Deacon Keith Fournier: "A New Abolitionism, It is Time to End Abortion"
Deacon Keith Fournier writes as Catholic Online:
... We witnessed another example of the powerful abuse of loaded language in a sad chapter in our own American history - when slavery was “legal”, even called a “right” and protected by the United States Supreme Court. The lingering effects of this social evil still cry out for remedy!My Comments:
Human Persons whose skin pigmentation was darker than those who then held the reigns of power were treated as property and allowed to be “legally owned” and used by others - all with the approval of a Supreme Court which had sacrificed Natural Law and Justice.
A very similar jurisprudence is found in Roe v Wade and its progeny; an entire class of persons, children in the womb, have been relegated to the status of “chattel”, personal property, who can be disposed of by those more powerful than they.
They have no voice that can be heard except our own.
These human children, our first neighbors in the first home of the whole human race, their mothers’ womb, are being killed by chemicals and surgical strikes - all of which is currently protected by the power of a State.
They have no power to resist this new form of slavery without our help. They are subject to use, abuse and destruction by those with more power. Medical science has simply confirmed what our conscience already knows; the child in the womb is our neighbor.
In 1973 the U.S. Supreme Court struck down abortion bans across the country. In so doing, they “legalized” the killing of the unborn in all 50 states throughout all nine months of pregnancy, at least in the positive law. Fifty million lives have been taken since then in procured abortions.
The Court “created” a new “right”, somehow discovering it in a “penumbra” around the so called “right to privacy” in the U.S. Constitution. Even many of the legal scholars who support legal abortion now acknowledge that the legal opinion is a disaster. It was poorly reasoned, based on junk medical science, inaccurate history and is on a collision course with itself.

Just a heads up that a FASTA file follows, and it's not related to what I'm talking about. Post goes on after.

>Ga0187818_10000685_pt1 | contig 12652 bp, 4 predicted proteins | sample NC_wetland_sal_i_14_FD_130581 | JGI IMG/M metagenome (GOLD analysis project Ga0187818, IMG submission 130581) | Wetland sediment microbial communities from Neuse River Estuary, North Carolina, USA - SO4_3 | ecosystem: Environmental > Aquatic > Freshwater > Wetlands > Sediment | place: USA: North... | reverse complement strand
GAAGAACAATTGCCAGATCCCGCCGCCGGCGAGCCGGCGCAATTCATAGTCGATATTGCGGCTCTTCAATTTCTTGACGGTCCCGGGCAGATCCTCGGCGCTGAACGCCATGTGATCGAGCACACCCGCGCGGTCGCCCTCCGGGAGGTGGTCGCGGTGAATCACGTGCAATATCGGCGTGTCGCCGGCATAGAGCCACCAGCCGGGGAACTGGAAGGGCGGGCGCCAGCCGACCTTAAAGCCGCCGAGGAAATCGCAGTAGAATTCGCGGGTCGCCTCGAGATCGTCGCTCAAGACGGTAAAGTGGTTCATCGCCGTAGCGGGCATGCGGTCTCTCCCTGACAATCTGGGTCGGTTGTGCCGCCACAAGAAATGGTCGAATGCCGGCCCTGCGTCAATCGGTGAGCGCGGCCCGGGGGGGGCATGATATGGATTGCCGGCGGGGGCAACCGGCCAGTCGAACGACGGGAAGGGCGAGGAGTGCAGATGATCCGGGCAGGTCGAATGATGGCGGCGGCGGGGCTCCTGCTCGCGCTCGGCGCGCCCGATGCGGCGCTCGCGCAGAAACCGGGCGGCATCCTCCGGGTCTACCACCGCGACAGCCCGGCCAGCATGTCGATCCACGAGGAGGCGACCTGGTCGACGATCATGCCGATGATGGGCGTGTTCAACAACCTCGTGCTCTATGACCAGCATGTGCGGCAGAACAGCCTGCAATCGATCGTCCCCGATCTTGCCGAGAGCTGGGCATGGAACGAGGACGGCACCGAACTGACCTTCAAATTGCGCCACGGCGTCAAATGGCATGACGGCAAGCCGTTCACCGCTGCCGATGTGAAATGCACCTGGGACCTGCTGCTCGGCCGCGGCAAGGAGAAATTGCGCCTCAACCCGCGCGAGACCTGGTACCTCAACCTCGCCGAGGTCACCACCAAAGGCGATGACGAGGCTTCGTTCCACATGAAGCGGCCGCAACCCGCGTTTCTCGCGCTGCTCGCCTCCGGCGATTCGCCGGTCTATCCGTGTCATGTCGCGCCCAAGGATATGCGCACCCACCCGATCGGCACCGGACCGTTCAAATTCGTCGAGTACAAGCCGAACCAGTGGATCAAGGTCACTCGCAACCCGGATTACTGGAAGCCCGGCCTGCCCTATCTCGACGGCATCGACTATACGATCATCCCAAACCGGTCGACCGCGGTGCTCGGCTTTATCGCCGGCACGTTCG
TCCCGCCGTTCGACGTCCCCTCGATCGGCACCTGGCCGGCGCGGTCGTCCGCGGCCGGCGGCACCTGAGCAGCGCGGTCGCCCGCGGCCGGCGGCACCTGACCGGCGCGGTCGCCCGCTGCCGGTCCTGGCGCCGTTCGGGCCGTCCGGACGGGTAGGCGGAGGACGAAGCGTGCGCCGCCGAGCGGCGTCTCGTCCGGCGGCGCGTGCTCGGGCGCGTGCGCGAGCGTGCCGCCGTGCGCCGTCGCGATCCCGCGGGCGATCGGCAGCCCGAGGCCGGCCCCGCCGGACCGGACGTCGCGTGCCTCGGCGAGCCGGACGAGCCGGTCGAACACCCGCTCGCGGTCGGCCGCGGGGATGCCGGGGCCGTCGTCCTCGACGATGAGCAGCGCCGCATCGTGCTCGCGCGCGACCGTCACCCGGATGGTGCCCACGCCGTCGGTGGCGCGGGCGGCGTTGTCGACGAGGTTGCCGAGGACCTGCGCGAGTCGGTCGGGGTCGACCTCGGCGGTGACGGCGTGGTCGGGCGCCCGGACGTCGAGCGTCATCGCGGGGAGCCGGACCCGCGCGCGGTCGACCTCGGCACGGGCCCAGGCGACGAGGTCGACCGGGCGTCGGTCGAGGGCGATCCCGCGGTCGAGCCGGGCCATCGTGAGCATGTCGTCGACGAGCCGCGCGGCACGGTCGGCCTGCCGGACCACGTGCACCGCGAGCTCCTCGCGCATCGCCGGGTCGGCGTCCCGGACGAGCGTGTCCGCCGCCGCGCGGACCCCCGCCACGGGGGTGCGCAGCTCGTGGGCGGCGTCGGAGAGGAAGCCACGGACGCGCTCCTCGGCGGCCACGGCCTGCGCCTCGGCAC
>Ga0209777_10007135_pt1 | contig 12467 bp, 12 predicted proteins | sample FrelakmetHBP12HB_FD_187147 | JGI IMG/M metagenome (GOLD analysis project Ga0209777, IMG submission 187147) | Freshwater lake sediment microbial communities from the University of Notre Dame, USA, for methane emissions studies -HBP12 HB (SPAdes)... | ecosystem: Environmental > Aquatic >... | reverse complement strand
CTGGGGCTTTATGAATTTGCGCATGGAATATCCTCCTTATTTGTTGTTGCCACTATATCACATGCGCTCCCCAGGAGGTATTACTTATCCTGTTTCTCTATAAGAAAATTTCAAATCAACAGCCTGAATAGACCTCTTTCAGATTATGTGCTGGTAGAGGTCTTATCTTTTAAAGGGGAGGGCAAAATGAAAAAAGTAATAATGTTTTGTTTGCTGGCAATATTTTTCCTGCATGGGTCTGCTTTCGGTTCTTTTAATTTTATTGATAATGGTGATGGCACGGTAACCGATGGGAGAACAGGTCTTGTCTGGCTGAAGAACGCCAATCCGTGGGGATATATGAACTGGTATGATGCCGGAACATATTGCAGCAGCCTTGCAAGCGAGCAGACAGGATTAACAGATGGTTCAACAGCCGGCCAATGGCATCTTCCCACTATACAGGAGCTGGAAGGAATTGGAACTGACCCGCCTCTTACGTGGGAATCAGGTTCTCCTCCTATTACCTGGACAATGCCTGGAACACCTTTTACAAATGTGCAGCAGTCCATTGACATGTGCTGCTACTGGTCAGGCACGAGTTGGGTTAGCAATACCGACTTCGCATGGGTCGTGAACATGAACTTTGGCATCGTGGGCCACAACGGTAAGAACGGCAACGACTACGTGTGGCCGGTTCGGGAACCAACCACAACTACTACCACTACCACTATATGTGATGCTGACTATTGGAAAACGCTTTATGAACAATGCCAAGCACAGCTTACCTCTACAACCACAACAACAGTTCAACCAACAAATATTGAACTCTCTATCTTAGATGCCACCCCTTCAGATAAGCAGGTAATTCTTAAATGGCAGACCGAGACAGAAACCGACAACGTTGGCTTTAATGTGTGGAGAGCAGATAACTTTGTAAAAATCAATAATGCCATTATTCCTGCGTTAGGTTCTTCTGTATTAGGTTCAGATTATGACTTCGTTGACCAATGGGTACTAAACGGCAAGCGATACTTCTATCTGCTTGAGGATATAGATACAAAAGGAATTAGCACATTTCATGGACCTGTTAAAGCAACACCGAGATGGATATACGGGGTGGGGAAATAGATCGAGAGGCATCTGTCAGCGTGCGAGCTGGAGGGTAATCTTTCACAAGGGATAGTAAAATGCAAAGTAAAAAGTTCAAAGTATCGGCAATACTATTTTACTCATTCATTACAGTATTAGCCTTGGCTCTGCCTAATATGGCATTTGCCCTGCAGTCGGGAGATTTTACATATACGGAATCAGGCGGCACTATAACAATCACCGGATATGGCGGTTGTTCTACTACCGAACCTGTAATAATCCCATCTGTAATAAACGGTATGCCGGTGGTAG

Each time Juan Williams used the phrase “anti-abortion rights”, I cringed in my car seat. I asked him aloud in my car the following question:
“Juan, if you had been alive during the last round of slavery, would you have referred to those who rightly opposed it, even though it was called a “right” and protected by the then Supreme Court, “anti-slavery rights activists”?
Human Rights activism always requires an asymmetrical approach. The choice is not “either/or”, it is always “both/and”.
I have long supported incremental efforts geared toward the limitations and curtailment of abortion. I was a practicing pro-life lawyer for a very long time. For seven years in the last decade I led the American Center for Law and Justice which used such incrementalism in securing the protection of pro-life speech.
However, pitting these complimentary strategies against one another is wrong. It also fails to comprehend the gravity of the moral evil that is legal abortion.
That is why I have now chosen to use a new term to characterize my own opposition to legal abortion. It is time for a new abolitionism. It is time to end abortion!
Count me as an abortion abolitionist. If that puts me in the "extreme" camp, as the slavery abolitionists were viewed even by slavery opponents such as Lincoln, so be it.
I once opposed moving too fast at the state level, preferring a more incremental approach, out of fear that another Supreme Court setback reaffirming Roe would set the pro-life movement back even further for at least another generation.
I still prefer taking incremental steps toward chipping away at Roe. But as Deacon Fournier notes, there's no reason such an approach can't be "both/and" rather than "either/or".